bli bli - 14 days ago 11
R Question

"attempt to extract more than one element" from an R data.frame-like object

I have an object (here named

rld
) which looks a bit like a data.frame in that it has columns that can be accessed using
$
or
[[]]
.

I have a vector (here named
groups
) containing names of some of its columns (here 3 column names).

I generate strings based on combinations of elements in the columns as follows:

paste(rld[[groups[1]]], rld[[groups[2]]], rld[[groups[3]]], sep="-")


I would like to generalize this so that I don't need to know how many elements are in
groups
.

The following attempt fails:

> paste(rld[[groups]], collapse="-")
Error in normalizeDoubleBracketSubscript(i, x, exact = exact, error.if.nomatch = FALSE) :
attempt to extract more than one element


How to do this in an elegant way ?

Edit: Here is how I would do in functional-style with a python dictionary:



map("-".join, zip(*map(rld.get, groups)))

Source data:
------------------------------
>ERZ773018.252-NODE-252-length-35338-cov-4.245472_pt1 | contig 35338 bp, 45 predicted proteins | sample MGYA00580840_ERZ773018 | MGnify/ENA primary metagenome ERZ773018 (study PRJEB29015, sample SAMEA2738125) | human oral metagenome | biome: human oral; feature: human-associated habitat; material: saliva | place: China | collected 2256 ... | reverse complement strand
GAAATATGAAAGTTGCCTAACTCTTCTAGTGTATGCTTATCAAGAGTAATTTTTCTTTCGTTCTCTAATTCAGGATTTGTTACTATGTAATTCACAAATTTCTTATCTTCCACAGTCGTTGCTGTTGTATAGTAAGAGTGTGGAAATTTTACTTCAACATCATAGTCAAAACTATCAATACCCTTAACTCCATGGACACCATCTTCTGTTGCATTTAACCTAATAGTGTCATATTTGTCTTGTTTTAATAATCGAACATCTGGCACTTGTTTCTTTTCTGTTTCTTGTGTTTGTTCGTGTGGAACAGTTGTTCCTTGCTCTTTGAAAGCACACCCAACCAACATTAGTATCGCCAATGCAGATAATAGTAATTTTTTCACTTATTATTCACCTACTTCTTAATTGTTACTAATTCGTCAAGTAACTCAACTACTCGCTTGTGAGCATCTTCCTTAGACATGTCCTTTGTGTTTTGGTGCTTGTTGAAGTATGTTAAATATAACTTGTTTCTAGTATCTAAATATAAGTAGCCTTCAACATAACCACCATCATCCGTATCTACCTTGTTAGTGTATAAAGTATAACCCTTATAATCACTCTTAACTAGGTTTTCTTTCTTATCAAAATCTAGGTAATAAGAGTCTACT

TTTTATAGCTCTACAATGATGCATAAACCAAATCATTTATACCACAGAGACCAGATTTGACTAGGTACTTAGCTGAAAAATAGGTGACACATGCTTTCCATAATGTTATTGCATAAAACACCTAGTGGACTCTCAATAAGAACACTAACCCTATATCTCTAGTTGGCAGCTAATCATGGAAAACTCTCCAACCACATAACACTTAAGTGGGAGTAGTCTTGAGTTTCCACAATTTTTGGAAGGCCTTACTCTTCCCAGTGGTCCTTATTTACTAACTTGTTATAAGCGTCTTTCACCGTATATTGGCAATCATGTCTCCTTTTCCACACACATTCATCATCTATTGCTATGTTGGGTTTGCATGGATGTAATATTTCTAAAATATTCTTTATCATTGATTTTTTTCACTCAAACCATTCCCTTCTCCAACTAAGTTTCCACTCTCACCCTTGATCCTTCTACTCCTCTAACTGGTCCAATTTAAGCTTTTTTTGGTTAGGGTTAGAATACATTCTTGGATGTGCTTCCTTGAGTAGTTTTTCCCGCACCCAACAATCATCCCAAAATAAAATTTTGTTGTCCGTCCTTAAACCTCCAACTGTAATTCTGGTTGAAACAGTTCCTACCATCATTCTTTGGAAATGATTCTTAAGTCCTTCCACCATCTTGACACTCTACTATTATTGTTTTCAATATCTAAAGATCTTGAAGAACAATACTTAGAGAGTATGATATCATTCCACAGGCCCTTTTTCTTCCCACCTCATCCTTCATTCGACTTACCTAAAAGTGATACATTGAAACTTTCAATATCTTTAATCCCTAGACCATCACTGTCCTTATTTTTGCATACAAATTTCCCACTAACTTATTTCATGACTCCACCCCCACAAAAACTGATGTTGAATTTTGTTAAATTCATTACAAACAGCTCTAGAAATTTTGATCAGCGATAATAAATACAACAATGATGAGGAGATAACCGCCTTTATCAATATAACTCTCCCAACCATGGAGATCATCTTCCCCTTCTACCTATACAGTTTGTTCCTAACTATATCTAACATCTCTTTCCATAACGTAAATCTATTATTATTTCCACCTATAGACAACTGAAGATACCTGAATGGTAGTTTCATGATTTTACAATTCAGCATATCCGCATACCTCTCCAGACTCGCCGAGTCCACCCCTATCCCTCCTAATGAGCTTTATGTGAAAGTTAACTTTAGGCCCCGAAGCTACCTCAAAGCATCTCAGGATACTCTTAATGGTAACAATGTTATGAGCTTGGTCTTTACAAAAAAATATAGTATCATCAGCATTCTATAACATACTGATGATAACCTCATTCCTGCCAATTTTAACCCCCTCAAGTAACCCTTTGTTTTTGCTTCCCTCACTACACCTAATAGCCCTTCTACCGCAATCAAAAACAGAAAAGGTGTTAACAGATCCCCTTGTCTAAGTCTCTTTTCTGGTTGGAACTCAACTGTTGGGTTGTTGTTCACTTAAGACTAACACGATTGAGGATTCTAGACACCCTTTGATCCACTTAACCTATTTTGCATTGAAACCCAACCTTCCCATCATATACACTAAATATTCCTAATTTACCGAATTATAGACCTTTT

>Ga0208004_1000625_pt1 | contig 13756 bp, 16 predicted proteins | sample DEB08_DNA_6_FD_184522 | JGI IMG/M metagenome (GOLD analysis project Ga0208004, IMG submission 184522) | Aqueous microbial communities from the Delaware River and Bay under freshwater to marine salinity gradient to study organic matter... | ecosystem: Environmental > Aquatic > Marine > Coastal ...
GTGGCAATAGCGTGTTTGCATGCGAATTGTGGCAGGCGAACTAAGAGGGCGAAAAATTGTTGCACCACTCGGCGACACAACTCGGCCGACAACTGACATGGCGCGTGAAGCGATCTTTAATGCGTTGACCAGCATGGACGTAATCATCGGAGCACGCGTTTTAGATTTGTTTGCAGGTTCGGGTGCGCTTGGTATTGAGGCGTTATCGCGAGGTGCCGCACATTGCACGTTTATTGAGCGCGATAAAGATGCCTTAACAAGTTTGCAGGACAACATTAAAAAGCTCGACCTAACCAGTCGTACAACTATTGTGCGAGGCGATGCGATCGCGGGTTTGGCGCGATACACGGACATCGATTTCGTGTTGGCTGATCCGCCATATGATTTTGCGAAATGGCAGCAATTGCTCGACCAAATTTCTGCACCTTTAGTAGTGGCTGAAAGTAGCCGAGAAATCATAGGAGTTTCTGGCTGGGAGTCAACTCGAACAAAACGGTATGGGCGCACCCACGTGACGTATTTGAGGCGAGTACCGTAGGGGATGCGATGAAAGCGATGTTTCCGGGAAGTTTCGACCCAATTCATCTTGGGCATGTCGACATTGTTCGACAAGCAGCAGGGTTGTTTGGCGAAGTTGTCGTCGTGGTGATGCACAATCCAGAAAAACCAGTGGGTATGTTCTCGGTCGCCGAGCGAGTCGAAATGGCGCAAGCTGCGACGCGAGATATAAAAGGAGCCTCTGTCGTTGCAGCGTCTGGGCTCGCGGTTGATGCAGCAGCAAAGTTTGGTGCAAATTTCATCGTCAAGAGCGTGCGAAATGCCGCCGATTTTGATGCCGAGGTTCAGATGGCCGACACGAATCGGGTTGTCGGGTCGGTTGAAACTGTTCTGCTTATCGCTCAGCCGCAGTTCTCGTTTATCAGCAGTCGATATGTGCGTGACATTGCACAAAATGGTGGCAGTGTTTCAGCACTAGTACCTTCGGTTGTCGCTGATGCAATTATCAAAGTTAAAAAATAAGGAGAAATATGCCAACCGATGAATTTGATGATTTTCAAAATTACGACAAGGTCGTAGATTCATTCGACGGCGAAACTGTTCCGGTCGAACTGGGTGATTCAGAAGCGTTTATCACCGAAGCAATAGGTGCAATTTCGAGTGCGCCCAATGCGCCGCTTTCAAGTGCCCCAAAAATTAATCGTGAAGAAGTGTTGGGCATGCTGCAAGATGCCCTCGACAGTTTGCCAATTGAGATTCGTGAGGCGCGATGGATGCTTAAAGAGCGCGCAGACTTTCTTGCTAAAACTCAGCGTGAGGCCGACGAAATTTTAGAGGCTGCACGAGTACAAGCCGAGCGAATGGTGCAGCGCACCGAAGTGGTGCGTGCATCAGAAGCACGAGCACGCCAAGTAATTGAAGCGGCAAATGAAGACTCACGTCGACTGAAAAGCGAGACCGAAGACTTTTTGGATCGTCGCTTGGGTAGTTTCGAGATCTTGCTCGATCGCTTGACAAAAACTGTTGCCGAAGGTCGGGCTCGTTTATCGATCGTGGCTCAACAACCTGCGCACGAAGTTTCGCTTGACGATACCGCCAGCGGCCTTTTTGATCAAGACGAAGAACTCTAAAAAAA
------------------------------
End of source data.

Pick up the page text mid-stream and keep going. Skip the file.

Is there a similar column-getter operator in R ?

Answer

We may use either of the following:

do.call(function (...) paste(..., sep = "-"), rld[groups])
do.call(paste, c(rld[groups], sep = "-"))

We can consider a small, reproducible example:

rld <- mtcars[1:5, ]
groups <- names(mtcars)[c(1,3,5,6,8)]
do.call(paste, c(rld[groups], sep = "-"))
#[1] "21-160-3.9-2.62-0"     "21-160-3.9-2.875-0"    "22.8-108-3.85-2.32-1" 
#[4] "21.4-258-3.08-3.215-1" "18.7-360-3.15-3.44-0"

Note, it is your responsibility to ensure all(groups %in% names(rld)) is TRUE, otherwise you get "subscript out of bound" or "undefined column selected" error.


(I am copying your comment as a follow-up)

It seems the methods you propose don't work directly on my object. However, the package I'm using provides a colData function that makes something more similar to a data.frame:

class(colData(rld))
# [1] "DataFrame", attr(,"package")
# [1] "S4Vectors".

do.call(function (...) paste(..., sep = "-"), colData(rld)[groups]) works, but do.call(paste, c(colData(rld)[groups], sep = "-")) fails with an error message I fail to understand (as too often with R...).